// project structure pseudo code<App>

const [stage] = useState(1);
stage === 1 && <ResetForm />
stage === 2 && <CodeForm />
stage === 3 && <NewPasswordForm />

We can now leverage setStage, that is wrapped in a separate switchStage() function and passed into each of the 3 forms as a prop. From here, the correct form is displayed based on the current stage value:

const switchStage = (stage: stages) => {
...return (
{stage === stages.REQUEST_LINK &&

Could we just pass setStage as a prop instead? Yes, perfectly valid. However, I find it is good practice to wrap setters, that can host things like debugging statements and additional conditionals where needed.

In the scenario you wish to take values from a submitted form and store them in state, we can define additional useState hooks and pass them as props into our form components. You may notice that we are doing exactly this to keep track of the submitted email address (in stage 1), with setEmail.

const [email, setEmail] = useState(null);

Why would we need to remember the email address? Well, once the user has submitted a new password with the 3rd form, the email address they verified in stage 2 can be used as their account unique identifier in order to update their password. To think of this in as a database query, email can be used as the UID to update the password field.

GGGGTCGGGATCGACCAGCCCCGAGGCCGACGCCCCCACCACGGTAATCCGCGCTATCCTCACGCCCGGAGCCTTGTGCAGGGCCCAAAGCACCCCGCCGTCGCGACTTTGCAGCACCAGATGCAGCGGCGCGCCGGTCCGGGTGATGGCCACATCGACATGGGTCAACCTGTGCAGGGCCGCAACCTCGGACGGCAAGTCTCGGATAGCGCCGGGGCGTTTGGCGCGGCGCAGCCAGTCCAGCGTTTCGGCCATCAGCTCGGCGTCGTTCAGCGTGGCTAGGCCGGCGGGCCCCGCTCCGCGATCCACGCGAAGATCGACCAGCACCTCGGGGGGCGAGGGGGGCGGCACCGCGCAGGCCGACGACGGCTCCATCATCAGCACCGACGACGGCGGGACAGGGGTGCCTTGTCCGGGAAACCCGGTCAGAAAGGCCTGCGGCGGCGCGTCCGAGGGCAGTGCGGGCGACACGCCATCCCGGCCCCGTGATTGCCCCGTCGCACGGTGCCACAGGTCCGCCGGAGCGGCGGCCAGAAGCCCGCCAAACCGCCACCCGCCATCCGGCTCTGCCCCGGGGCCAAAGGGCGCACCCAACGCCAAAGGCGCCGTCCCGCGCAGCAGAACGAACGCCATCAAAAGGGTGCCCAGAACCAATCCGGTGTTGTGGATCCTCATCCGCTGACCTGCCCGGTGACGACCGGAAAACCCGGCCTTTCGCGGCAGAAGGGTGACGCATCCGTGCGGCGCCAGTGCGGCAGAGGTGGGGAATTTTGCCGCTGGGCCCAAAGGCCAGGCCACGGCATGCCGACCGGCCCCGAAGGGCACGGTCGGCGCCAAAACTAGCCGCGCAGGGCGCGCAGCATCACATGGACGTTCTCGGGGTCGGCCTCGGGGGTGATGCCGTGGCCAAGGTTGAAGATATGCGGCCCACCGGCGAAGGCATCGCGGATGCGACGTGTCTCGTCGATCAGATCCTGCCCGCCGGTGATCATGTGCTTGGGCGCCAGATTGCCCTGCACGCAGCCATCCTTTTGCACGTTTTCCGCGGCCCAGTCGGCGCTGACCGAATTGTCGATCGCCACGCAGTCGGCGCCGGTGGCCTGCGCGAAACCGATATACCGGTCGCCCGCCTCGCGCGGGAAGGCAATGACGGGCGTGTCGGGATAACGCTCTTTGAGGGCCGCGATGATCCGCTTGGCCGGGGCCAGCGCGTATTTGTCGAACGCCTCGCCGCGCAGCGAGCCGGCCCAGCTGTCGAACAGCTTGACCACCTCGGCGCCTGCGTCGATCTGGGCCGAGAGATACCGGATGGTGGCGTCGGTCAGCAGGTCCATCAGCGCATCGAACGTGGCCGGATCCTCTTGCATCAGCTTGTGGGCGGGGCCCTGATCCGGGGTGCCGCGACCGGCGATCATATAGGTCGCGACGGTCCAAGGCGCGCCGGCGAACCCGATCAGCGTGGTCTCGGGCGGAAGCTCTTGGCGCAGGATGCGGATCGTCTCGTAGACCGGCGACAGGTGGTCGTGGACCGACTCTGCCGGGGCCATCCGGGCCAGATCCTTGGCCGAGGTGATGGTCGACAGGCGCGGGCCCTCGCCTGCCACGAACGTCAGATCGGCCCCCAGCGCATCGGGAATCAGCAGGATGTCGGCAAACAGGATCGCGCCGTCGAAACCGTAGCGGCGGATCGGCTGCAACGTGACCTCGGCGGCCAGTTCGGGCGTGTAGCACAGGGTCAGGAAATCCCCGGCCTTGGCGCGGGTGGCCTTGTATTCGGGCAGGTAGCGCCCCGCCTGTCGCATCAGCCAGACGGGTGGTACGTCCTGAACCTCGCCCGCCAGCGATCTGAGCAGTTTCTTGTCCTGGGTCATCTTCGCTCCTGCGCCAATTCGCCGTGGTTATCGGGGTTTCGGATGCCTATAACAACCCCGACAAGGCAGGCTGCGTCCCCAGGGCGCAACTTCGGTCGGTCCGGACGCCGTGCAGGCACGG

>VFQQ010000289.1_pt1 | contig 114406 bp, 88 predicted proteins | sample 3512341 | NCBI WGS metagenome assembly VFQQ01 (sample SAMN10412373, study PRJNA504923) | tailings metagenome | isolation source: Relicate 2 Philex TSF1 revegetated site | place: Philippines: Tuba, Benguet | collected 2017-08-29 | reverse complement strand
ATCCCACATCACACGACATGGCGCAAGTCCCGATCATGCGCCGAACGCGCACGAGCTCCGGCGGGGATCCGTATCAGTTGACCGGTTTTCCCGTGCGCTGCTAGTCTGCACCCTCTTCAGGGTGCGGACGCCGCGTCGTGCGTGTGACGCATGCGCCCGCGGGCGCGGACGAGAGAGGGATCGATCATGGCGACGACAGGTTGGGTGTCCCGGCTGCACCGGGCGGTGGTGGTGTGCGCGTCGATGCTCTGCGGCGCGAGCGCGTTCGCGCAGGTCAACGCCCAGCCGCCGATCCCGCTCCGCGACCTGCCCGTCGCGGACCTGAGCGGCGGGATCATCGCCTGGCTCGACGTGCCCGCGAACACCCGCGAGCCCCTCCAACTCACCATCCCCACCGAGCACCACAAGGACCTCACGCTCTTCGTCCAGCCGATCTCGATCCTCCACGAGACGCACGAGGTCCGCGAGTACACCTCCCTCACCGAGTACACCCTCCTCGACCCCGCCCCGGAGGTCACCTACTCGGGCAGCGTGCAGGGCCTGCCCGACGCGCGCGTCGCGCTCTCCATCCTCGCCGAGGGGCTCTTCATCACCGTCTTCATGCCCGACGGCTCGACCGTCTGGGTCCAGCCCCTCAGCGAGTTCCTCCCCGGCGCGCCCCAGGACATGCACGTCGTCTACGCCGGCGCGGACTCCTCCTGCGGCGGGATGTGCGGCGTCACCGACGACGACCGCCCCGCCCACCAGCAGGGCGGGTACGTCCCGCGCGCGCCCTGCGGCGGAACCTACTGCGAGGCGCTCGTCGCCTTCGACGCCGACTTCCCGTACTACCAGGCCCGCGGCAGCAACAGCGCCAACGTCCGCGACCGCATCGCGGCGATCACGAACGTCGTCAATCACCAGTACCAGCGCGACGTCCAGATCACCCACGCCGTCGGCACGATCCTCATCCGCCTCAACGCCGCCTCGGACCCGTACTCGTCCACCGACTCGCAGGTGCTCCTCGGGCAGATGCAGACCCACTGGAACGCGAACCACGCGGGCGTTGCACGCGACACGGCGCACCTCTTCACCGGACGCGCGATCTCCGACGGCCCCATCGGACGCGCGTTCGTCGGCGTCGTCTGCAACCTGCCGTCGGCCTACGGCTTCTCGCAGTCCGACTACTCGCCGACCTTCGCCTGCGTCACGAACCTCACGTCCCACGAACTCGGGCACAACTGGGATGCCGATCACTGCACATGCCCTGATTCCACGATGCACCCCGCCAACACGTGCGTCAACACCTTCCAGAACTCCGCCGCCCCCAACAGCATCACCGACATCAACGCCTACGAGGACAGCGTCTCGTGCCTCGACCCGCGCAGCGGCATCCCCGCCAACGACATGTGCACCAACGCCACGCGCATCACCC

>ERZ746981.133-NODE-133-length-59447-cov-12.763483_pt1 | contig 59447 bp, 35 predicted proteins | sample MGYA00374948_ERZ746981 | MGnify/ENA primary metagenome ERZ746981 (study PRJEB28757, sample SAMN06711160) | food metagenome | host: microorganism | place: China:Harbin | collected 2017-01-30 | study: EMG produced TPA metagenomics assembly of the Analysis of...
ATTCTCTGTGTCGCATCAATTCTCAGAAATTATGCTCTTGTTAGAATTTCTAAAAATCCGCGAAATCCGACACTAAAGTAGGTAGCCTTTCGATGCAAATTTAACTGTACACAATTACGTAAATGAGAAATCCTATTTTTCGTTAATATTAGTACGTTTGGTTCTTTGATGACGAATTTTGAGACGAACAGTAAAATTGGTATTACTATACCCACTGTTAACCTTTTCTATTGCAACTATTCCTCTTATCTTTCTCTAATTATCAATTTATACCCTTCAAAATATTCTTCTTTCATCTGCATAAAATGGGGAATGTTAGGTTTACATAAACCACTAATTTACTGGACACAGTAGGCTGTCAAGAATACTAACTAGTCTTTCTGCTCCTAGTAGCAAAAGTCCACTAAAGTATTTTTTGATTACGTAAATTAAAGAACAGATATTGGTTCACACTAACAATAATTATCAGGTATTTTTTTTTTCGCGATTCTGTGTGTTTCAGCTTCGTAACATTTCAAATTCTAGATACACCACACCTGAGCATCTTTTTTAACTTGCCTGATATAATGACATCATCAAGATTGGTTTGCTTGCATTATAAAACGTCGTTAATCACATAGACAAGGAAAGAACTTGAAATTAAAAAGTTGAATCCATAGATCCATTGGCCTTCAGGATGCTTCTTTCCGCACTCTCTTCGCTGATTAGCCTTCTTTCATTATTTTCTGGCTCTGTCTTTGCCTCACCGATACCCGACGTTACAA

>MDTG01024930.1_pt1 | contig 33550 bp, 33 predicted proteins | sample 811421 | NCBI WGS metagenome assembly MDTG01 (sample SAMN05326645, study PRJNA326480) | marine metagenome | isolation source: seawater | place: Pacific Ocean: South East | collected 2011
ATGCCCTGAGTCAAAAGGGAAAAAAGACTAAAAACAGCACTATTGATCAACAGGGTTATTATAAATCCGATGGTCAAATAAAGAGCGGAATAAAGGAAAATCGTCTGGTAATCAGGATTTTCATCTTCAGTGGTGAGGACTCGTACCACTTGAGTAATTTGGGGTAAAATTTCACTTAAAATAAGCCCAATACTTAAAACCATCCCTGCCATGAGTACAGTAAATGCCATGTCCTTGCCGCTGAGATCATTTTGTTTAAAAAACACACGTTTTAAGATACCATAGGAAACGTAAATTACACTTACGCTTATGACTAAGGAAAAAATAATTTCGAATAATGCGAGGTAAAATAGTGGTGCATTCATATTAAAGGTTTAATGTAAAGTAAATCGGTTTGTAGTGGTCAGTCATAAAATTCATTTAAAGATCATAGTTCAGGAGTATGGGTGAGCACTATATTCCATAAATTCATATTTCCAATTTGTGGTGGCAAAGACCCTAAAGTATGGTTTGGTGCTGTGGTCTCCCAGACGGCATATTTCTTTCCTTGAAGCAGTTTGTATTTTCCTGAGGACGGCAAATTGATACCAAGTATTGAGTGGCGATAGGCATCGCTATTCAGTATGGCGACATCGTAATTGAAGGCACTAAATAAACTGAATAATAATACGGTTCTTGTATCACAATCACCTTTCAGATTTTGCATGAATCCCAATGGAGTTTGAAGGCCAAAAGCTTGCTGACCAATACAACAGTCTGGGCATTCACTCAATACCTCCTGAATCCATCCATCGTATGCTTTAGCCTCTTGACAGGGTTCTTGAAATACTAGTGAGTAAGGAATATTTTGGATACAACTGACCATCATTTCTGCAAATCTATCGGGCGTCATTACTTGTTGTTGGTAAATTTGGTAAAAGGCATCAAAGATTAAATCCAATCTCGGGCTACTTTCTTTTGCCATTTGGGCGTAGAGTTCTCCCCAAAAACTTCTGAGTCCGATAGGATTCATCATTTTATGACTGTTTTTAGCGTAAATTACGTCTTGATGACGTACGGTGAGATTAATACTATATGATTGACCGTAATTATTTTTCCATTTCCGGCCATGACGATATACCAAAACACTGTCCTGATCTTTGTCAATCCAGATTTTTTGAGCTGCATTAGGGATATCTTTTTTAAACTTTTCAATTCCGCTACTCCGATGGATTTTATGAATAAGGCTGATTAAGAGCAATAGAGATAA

We can actually see that email is being passed as a prop into <NewPasswordForm /> , becoming available to API fetch requests when the new password is submitted:

{stage === stages.RESET &&

Once a form is submitted, switchStage() is called within the form’s onSubmit handler function. We can see this clearly in the ResetForm component (stage 1) as the user user submits their email address:

//ResetForm's onSubmit handleronSubmit={(values, formikActions) => {